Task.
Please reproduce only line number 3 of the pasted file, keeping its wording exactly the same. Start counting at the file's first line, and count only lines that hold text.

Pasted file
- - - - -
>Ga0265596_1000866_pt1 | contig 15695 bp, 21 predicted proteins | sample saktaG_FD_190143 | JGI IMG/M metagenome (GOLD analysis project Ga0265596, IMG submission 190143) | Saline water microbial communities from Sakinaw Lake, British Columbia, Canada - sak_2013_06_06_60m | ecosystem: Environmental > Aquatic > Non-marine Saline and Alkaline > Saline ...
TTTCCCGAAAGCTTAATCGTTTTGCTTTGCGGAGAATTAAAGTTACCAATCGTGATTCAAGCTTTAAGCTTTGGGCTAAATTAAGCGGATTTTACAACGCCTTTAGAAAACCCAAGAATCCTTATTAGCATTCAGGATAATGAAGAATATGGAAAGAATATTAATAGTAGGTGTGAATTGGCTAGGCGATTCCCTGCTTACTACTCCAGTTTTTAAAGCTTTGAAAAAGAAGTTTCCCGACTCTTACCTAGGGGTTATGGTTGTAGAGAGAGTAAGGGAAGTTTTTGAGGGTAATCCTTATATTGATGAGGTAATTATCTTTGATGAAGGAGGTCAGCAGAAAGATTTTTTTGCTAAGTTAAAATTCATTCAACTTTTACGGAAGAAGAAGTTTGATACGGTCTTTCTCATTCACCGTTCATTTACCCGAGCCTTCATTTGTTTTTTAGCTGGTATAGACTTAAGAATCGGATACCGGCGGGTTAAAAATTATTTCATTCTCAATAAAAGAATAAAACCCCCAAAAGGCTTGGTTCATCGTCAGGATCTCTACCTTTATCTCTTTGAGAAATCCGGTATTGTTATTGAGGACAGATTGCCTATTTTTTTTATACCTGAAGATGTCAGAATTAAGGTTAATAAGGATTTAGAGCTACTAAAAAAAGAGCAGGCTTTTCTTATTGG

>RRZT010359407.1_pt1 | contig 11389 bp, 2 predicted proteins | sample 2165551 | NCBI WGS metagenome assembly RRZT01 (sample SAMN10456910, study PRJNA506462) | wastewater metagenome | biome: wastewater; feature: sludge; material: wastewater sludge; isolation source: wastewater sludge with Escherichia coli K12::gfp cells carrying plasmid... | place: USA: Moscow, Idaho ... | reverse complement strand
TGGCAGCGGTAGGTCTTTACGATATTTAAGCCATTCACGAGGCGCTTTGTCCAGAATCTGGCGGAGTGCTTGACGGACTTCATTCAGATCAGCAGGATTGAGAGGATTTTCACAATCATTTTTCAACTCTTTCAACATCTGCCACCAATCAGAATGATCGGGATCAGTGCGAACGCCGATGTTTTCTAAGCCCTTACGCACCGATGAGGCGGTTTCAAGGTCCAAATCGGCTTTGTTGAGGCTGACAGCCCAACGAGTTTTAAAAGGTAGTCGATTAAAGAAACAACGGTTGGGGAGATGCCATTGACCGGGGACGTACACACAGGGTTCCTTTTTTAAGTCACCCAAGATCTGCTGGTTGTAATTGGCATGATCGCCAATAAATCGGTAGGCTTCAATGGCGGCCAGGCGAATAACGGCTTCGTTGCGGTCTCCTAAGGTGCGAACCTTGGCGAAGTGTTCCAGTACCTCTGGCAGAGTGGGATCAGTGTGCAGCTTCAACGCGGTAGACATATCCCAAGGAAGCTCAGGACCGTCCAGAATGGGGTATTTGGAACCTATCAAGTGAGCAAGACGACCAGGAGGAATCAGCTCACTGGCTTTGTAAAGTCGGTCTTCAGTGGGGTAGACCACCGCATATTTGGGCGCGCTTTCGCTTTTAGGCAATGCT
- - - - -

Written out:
>RRZT010359407.1_pt1 | contig 11389 bp, 2 predicted proteins | sample 2165551 | NCBI WGS metagenome assembly RRZT01 (sample SAMN10456910, study PRJNA506462) | wastewater metagenome | biome: wastewater; feature: sludge; material: wastewater sludge; isolation source: wastewater sludge with Escherichia coli K12::gfp cells carrying plasmid... | place: USA: Moscow, Idaho ... | reverse complement strand